Anticonvulsant drugs such those used in the treatment of conditions like epilepsy can cause changes in calcium and bone metabolism. This may in time lead to decreased bone mass and a risk of osteoporotic fractures in the spine which may also result in severe back pain. Two widely used antiepileptic drugs phenytoin and carbamazepine are recognized to have direct effects on bone cells.
Corticosteroids – Longterm use of corticosteroids increase the risk of compression fractures in the spine(back).
Neurological Compromise — A Red Flag
Neural compromise can result from spinal cord or cauda equina compression . Cauda equina compression usually results from a fracture, tumor, epidural hematoma, or abscess, and occasionally from a massive disk herniation. Paraplegia(impairment in motor or sensory function of the lower extremities), quadriplegia(paralysis caused by illness or injury that results in the partial or total loss of use of all four limbs and torso), or cauda equina deficit should trigger an aggressive search for the cause.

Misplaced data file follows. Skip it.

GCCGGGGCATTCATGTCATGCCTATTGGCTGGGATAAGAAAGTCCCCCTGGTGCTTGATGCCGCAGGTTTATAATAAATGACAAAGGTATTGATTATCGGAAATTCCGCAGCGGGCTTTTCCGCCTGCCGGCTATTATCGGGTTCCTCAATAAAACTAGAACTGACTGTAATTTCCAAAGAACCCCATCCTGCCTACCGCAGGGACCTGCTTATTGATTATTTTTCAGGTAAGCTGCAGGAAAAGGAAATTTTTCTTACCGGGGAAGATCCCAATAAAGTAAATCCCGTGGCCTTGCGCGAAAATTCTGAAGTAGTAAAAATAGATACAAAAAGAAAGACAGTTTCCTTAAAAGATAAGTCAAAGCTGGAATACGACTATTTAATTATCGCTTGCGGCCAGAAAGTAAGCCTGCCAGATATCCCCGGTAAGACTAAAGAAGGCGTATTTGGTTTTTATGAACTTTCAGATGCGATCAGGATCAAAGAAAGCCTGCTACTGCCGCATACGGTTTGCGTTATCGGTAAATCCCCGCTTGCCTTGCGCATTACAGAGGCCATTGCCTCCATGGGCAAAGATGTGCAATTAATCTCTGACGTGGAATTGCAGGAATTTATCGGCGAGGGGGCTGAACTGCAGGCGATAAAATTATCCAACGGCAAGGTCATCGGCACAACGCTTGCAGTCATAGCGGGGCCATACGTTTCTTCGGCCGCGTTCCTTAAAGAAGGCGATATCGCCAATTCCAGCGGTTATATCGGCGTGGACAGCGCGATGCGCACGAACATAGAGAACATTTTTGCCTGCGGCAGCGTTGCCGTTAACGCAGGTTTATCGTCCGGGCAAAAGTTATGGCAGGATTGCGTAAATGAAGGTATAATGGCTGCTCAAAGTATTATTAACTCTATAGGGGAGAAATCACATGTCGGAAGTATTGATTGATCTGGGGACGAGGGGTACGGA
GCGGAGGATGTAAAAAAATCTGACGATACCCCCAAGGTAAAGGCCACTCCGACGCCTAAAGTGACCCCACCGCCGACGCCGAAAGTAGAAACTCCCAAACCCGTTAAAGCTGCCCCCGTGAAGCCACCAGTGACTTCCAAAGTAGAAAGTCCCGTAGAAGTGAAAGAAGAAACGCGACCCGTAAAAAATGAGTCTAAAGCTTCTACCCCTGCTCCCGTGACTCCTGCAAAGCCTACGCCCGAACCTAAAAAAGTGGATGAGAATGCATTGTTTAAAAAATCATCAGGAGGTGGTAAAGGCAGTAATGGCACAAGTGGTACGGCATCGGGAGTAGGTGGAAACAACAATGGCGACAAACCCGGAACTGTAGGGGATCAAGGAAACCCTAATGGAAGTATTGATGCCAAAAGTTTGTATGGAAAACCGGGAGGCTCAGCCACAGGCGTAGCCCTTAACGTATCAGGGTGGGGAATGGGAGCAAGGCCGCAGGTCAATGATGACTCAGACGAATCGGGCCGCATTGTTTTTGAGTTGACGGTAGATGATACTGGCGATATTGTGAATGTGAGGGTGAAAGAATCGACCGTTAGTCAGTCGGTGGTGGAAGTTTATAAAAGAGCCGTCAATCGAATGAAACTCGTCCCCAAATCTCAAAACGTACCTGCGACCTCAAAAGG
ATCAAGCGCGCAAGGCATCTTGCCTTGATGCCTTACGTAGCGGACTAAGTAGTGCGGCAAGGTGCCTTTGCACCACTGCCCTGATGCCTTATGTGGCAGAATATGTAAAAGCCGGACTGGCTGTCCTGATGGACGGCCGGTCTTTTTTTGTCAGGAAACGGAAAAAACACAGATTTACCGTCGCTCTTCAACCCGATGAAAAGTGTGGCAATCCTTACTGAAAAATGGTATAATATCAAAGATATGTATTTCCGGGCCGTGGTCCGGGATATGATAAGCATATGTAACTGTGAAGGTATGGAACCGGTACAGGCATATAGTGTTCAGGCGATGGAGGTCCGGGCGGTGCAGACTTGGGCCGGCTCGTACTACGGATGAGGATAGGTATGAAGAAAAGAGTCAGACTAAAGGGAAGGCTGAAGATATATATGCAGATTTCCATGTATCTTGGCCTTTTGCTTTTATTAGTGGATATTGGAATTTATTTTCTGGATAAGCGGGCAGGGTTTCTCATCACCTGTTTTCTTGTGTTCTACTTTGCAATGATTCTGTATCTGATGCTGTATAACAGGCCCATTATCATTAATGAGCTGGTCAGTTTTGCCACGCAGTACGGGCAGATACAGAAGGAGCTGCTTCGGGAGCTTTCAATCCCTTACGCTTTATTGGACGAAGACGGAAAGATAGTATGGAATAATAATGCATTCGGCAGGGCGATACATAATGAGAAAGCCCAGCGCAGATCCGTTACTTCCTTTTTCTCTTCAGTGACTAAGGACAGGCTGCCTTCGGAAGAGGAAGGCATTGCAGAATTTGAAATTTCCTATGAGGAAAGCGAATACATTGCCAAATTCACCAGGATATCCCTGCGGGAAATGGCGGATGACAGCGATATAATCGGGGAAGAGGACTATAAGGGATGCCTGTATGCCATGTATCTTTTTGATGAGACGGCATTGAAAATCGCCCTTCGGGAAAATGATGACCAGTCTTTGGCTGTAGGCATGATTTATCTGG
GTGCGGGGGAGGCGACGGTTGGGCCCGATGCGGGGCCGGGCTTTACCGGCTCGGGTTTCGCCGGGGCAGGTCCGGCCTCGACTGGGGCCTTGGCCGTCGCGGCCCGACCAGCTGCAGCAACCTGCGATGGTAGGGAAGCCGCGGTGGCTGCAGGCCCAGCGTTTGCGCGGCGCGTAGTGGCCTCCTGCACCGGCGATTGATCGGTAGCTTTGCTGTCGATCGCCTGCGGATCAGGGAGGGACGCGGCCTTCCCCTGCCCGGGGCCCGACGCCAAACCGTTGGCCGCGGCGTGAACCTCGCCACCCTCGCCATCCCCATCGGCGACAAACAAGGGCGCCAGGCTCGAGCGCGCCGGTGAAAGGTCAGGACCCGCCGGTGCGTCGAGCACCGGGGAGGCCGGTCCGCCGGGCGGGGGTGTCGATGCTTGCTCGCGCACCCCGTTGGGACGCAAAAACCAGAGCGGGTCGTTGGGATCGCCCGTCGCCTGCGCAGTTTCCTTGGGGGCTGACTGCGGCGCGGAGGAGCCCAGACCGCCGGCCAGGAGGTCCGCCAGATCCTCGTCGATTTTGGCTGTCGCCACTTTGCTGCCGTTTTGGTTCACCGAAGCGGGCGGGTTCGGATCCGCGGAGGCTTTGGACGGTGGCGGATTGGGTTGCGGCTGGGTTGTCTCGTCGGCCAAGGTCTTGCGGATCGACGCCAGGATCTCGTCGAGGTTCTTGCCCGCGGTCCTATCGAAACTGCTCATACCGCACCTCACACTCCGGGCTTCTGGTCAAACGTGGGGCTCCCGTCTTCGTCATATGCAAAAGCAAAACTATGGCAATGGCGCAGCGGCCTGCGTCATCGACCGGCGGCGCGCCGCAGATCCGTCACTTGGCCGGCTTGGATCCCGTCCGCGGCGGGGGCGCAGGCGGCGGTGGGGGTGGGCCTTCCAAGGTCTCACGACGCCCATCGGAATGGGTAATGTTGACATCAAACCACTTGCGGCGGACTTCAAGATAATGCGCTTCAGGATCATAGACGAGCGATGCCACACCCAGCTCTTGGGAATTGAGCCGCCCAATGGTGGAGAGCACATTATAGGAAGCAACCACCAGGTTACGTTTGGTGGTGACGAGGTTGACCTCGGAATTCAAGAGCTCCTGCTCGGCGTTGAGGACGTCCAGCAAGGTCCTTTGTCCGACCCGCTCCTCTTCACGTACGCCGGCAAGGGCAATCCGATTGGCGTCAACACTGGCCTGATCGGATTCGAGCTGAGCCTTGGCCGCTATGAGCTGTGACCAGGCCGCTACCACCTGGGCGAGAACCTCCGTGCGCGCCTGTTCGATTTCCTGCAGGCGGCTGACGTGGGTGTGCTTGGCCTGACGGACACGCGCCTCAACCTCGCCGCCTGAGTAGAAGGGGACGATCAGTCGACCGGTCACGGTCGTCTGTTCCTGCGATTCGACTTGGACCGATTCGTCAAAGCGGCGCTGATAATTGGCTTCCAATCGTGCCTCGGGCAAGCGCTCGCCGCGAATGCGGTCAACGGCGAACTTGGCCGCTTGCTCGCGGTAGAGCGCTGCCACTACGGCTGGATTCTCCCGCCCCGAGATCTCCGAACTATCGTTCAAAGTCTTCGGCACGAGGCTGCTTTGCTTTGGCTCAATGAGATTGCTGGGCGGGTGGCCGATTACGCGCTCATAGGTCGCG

Cauda equina compression classically presents with back pain, bilateral sciatica(pain down the back of both legs), saddle anesthesia, and lower extremity weakness progressing to paraplegia, but in practice these symptoms are variably present and diagnosing the condition often requires a high degree of suspicion. Hyporeflexia(no reflexes) is typically a sign of cauda equina compression, while hyperreflexia(overresponsive reflexes), clonus(series of involuntary, rhythmic, muscular contractions and relaxations), and the Babinski sign(see below *) suggest spinal cord compression, requiring an evaluation of the cervical and thoracic spine. Cauda equina compression typically involves urinary retention; in contrast, cord compression typically causes incontinence. If either cauda equina or spinal cord compression is detected during an initial examination, an immediate more extensive evaluation is warranted. MRI is the study of choice.